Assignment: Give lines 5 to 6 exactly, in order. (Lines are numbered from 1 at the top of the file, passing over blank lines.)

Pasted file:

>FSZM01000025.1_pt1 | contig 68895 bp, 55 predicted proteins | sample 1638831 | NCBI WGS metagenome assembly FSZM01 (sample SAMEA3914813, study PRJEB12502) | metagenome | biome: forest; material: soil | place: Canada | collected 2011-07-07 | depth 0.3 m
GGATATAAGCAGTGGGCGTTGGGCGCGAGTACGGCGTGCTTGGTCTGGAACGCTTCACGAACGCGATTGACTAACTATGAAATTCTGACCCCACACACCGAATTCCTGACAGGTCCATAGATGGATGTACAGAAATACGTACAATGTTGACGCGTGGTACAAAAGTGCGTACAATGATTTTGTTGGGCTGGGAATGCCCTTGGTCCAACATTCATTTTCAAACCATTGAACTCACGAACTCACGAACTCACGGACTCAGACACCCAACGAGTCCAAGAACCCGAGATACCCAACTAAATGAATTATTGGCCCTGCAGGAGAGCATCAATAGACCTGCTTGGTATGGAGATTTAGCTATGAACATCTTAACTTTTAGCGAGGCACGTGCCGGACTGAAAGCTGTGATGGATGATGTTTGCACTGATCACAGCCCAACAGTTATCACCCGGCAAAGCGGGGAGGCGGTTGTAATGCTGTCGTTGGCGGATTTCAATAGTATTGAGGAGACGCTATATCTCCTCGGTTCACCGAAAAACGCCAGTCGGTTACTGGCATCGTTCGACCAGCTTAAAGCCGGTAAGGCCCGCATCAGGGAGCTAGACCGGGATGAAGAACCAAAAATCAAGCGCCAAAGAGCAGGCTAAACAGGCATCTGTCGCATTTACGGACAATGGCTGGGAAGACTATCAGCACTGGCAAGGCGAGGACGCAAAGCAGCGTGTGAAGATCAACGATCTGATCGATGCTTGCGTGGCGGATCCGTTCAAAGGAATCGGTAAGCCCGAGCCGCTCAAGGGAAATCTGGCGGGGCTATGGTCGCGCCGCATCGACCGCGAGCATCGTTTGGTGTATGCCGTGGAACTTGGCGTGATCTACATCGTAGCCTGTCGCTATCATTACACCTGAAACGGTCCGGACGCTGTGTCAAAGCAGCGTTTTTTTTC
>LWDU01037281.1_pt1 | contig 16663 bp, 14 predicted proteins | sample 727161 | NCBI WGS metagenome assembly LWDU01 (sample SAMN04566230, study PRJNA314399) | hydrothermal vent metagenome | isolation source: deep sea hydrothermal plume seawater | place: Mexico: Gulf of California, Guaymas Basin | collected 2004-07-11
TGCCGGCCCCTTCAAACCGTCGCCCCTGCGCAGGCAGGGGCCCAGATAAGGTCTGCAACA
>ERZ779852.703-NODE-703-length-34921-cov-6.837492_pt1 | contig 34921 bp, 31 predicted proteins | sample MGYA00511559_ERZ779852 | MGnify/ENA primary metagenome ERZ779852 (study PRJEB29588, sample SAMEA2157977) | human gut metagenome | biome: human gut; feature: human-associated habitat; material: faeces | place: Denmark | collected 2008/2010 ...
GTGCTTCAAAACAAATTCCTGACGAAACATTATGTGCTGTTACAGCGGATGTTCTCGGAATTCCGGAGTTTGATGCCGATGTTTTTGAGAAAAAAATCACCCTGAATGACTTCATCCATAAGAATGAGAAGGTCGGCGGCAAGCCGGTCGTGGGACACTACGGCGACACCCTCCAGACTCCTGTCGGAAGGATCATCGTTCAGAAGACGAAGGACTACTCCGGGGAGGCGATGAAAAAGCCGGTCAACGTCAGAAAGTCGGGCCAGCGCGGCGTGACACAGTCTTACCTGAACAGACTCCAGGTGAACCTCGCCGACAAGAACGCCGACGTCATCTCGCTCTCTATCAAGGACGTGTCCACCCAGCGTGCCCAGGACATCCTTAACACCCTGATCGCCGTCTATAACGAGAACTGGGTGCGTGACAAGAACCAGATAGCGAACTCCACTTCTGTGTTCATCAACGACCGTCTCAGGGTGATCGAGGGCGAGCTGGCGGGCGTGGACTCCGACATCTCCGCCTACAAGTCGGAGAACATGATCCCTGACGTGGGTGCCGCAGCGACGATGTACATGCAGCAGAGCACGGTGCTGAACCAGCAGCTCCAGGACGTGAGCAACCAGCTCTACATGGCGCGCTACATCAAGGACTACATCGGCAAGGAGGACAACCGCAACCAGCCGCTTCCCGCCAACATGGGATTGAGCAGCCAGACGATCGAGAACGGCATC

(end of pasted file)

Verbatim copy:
>ERZ779852.703-NODE-703-length-34921-cov-6.837492_pt1 | contig 34921 bp, 31 predicted proteins | sample MGYA00511559_ERZ779852 | MGnify/ENA primary metagenome ERZ779852 (study PRJEB29588, sample SAMEA2157977) | human gut metagenome | biome: human gut; feature: human-associated habitat; material: faeces | place: Denmark | collected 2008/2010 ...
GTGCTTCAAAACAAATTCCTGACGAAACATTATGTGCTGTTACAGCGGATGTTCTCGGAATTCCGGAGTTTGATGCCGATGTTTTTGAGAAAAAAATCACCCTGAATGACTTCATCCATAAGAATGAGAAGGTCGGCGGCAAGCCGGTCGTGGGACACTACGGCGACACCCTCCAGACTCCTGTCGGAAGGATCATCGTTCAGAAGACGAAGGACTACTCCGGGGAGGCGATGAAAAAGCCGGTCAACGTCAGAAAGTCGGGCCAGCGCGGCGTGACACAGTCTTACCTGAACAGACTCCAGGTGAACCTCGCCGACAAGAACGCCGACGTCATCTCGCTCTCTATCAAGGACGTGTCCACCCAGCGTGCCCAGGACATCCTTAACACCCTGATCGCCGTCTATAACGAGAACTGGGTGCGTGACAAGAACCAGATAGCGAACTCCACTTCTGTGTTCATCAACGACCGTCTCAGGGTGATCGAGGGCGAGCTGGCGGGCGTGGACTCCGACATCTCCGCCTACAAGTCGGAGAACATGATCCCTGACGTGGGTGCCGCAGCGACGATGTACATGCAGCAGAGCACGGTGCTGAACCAGCAGCTCCAGGACGTGAGCAACCAGCTCTACATGGCGCGCTACATCAAGGACTACATCGGCAAGGAGGACAACCGCAACCAGCCGCTTCCCGCCAACATGGGATTGAGCAGCCAGACGATCGAGAACGGCATC